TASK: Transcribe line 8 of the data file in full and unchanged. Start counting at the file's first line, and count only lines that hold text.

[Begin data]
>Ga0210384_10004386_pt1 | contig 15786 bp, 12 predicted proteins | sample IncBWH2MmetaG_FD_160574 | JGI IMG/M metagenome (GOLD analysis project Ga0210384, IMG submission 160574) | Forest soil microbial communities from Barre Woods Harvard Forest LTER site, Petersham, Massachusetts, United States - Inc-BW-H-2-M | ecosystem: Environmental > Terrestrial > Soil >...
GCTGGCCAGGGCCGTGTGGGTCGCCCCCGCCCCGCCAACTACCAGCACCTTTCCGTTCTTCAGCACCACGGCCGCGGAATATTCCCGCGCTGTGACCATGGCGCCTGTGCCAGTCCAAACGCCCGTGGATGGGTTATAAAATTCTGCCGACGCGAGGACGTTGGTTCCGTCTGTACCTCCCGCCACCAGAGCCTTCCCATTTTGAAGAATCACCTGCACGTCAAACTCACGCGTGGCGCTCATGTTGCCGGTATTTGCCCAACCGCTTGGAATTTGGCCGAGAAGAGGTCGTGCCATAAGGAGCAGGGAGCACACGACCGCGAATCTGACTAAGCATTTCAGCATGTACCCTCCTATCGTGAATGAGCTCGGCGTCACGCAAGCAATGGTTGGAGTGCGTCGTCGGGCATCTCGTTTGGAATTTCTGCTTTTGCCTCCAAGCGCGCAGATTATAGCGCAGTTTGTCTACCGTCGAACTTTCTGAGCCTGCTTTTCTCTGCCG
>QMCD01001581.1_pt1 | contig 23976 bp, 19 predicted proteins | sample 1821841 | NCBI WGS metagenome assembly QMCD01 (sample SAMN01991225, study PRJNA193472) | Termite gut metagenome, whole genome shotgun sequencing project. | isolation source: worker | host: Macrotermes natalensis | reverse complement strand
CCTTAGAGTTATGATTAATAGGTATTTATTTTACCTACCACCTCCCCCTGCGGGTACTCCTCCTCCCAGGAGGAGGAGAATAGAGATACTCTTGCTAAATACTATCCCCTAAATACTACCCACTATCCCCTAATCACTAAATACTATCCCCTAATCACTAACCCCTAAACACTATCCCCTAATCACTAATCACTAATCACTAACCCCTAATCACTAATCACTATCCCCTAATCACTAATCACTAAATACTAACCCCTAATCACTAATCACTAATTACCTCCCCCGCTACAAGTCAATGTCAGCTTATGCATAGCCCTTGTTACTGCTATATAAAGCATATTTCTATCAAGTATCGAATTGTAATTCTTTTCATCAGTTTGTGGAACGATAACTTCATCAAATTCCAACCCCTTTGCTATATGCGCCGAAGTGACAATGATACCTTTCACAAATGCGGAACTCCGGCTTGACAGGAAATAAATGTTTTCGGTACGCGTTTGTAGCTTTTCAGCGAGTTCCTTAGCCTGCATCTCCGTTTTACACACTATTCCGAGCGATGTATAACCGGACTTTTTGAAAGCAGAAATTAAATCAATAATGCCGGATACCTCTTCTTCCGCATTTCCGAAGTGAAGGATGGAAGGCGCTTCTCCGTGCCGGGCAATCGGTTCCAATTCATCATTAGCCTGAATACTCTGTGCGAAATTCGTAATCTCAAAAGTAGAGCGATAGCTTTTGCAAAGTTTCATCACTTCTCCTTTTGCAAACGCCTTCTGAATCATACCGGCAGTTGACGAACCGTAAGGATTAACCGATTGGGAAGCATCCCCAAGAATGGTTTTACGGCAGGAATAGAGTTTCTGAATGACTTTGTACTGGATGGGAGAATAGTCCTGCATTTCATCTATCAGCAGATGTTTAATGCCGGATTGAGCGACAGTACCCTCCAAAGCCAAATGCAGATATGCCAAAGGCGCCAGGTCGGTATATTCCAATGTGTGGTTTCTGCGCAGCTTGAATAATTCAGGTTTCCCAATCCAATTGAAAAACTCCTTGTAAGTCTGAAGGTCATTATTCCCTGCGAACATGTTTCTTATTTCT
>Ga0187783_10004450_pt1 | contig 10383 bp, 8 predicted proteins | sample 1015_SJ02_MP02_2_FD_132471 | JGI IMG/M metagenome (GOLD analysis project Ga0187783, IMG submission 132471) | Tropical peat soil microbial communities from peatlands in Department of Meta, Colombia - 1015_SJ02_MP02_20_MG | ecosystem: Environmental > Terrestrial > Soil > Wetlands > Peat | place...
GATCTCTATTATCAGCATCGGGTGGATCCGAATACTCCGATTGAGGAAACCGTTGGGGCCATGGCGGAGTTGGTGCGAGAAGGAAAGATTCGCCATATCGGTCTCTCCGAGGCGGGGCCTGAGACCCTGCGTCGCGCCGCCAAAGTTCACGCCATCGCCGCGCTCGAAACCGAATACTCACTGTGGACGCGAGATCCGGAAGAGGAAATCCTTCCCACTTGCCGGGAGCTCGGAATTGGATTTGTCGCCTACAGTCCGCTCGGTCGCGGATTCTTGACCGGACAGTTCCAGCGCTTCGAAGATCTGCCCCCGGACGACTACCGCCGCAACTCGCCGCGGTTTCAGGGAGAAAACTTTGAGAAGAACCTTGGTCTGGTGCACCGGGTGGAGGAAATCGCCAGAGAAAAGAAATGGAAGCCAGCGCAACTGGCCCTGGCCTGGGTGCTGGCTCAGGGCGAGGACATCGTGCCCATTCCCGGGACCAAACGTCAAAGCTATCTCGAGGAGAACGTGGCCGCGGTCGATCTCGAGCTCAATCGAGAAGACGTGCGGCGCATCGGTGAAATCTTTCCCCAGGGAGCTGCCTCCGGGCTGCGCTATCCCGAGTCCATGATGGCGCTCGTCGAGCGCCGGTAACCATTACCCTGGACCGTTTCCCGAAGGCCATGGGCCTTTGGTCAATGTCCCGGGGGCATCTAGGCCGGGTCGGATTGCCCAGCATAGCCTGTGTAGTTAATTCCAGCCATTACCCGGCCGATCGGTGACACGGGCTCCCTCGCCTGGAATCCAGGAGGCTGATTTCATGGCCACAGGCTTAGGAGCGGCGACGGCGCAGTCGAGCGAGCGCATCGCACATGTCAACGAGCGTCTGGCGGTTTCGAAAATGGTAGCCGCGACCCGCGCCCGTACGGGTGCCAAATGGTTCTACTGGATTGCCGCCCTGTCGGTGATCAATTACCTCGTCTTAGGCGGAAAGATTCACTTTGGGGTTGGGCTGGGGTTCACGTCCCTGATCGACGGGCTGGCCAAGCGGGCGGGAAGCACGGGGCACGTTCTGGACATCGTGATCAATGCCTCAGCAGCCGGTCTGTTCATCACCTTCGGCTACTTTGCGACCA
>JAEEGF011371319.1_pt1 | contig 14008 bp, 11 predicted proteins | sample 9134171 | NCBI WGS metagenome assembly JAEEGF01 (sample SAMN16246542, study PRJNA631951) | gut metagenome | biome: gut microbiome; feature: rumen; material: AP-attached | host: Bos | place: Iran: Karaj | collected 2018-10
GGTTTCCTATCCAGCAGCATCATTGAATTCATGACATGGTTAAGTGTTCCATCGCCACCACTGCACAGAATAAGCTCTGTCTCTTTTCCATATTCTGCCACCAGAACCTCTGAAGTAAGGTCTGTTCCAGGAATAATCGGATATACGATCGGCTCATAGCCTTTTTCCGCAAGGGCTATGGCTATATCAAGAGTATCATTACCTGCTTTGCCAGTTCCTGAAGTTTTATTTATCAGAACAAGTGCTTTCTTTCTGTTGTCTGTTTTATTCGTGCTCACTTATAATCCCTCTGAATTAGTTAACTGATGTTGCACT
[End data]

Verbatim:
GGTTTCCTATCCAGCAGCATCATTGAATTCATGACATGGTTAAGTGTTCCATCGCCACCACTGCACAGAATAAGCTCTGTCTCTTTTCCATATTCTGCCACCAGAACCTCTGAAGTAAGGTCTGTTCCAGGAATAATCGGATATACGATCGGCTCATAGCCTTTTTCCGCAAGGGCTATGGCTATATCAAGAGTATCATTACCTGCTTTGCCAGTTCCTGAAGTTTTATTTATCAGAACAAGTGCTTTCTTTCTGTTGTCTGTTTTATTCGTGCTCACTTATAATCCCTCTGAATTAGTTAACTGATGTTGCACT